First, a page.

University can depend on good-value" radiation monitor"
6 April 2009
Anyone with hands-on responsibility for radiation protection cannot function without a radiation monitor, so they need to be certain that it will perform reliably, day after day.
Trevor Moseley, the University of Sheffields Radiation Protection Advisor, has been using Rad Monitors™ since they were introduced onto the UK market by LabLogic Systems six years ago.
"They're easy to use and recalibrate, robustly constructed and straightforward to repair," he says. "Better still, they cost less to buy but are just as reliable as other makes."
"Nonetheless, you will always have to replace the occasional broken tube, so after-sales service is an important consideration. Fortunately, LabLogic carries a good stock of spares and give excellent customer service, so you will never be without a Rad Monitor™ for long."
Complementing this fast turnaround service is the companys rigorous instrument testing programme, which is carried out by a full-time specialist. All monitors are thoroughly checked before first delivery and again after repair, and an annual testing service is also available.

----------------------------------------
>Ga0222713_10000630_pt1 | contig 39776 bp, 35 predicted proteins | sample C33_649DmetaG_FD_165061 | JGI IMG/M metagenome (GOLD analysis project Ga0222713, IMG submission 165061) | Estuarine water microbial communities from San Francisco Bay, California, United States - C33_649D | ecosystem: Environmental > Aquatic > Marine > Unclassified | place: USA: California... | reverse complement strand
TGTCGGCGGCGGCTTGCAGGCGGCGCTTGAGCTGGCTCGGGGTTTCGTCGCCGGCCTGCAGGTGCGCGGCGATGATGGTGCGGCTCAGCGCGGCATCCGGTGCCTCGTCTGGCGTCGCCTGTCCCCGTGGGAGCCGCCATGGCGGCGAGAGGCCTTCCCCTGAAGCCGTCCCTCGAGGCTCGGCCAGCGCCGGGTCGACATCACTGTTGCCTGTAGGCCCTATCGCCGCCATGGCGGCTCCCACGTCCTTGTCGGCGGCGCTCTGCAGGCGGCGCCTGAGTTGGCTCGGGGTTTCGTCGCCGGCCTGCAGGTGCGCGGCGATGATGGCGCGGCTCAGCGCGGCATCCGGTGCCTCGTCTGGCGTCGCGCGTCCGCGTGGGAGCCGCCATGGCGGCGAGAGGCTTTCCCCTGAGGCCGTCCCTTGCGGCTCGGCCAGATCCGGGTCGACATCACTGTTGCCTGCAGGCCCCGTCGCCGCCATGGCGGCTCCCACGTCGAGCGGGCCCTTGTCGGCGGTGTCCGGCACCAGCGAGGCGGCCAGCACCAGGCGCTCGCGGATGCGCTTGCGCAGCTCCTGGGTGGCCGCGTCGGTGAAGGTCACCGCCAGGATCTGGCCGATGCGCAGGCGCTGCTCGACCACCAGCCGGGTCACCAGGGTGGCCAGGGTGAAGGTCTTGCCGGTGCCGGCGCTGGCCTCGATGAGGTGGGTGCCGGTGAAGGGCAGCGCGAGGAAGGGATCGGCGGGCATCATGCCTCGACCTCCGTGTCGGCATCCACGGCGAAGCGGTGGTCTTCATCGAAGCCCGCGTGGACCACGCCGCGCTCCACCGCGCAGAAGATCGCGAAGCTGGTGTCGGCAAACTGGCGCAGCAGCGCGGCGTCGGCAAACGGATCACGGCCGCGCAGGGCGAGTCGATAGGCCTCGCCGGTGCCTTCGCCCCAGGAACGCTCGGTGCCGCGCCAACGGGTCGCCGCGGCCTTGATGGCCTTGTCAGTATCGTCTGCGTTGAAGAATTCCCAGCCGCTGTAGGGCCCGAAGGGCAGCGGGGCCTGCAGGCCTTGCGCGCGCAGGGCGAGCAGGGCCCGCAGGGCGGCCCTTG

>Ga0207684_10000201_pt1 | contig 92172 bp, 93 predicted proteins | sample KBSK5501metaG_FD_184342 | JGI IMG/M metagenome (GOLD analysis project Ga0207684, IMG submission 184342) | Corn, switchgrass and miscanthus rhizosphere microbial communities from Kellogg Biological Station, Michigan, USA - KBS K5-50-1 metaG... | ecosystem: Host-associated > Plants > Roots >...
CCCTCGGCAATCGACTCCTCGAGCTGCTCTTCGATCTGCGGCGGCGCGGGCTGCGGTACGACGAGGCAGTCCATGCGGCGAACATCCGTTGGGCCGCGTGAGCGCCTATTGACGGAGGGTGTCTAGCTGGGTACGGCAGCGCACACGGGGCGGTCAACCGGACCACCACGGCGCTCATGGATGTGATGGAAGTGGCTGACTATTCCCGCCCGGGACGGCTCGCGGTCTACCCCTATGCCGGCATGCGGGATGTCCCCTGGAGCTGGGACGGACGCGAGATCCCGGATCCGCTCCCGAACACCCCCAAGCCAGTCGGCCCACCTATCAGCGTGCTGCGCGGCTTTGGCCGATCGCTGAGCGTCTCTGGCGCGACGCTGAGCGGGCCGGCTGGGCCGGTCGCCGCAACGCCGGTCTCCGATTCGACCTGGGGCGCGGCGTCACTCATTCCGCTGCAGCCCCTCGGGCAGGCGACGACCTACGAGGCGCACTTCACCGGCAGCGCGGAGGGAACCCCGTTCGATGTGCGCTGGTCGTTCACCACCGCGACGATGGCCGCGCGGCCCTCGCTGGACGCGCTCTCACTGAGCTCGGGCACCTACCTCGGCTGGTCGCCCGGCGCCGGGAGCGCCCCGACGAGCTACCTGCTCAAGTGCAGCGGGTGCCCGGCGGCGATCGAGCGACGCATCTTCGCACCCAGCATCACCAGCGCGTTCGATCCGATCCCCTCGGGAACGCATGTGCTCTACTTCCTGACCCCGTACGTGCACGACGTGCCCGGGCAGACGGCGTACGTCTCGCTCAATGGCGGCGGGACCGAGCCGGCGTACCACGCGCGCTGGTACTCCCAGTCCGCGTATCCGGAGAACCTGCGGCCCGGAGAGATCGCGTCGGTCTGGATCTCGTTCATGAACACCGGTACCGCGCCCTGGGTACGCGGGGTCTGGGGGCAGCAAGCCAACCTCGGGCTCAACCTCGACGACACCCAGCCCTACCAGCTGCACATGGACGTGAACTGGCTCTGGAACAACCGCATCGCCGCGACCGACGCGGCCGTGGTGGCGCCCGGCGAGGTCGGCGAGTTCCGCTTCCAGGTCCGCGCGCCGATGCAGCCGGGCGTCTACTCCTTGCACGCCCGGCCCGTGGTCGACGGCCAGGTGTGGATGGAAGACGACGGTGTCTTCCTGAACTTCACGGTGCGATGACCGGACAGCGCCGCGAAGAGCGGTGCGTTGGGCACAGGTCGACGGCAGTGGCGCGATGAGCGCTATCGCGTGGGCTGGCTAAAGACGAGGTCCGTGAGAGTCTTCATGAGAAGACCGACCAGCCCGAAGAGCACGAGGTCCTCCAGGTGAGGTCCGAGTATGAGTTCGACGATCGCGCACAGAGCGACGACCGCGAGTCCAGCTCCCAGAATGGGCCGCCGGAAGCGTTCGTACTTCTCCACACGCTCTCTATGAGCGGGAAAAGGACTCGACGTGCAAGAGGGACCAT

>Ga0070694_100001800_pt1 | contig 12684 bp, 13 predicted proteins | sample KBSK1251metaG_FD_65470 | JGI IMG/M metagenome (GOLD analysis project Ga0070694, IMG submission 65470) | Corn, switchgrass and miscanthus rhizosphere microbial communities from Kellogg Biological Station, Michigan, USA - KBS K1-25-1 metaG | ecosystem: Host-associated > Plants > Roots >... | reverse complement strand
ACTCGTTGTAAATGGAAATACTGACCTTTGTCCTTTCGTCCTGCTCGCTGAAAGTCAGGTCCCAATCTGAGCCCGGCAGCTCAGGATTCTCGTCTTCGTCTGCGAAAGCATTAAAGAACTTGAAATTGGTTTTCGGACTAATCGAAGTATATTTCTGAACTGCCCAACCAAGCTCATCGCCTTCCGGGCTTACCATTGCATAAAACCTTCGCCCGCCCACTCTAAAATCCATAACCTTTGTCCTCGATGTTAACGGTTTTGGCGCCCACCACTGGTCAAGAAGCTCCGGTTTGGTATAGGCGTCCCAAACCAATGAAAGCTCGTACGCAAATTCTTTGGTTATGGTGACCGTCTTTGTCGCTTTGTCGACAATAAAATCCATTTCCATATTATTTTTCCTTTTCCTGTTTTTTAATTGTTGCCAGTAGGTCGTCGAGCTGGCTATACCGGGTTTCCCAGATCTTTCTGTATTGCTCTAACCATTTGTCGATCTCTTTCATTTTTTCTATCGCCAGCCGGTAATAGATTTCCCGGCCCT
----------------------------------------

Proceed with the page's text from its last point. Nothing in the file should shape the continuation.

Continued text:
The Rad Monitor™ range offers three Geiger Muller-based models for 14C, 32P, 33P and 35S. The GM1 is a general-purpose monitor, with a 28.5 mm (1.125 inches) tube detector, a 1.5-2.0 mg/cm2window thickness and a unique thin screen that protects the end window; the GM2 has a larger end window (45 mm / 1.75 inches) ideal for detecting soft beta emitters on hands, clothing, and benchtops; and the GM2-P has a pancake probe and a large diameter GM tube for monitoring surfaces.
Also available is the sodium iodide crystal-based SD10, which has a high sensitivity scintillation probe for detecting Gamma emitters such as 125I and 99Te.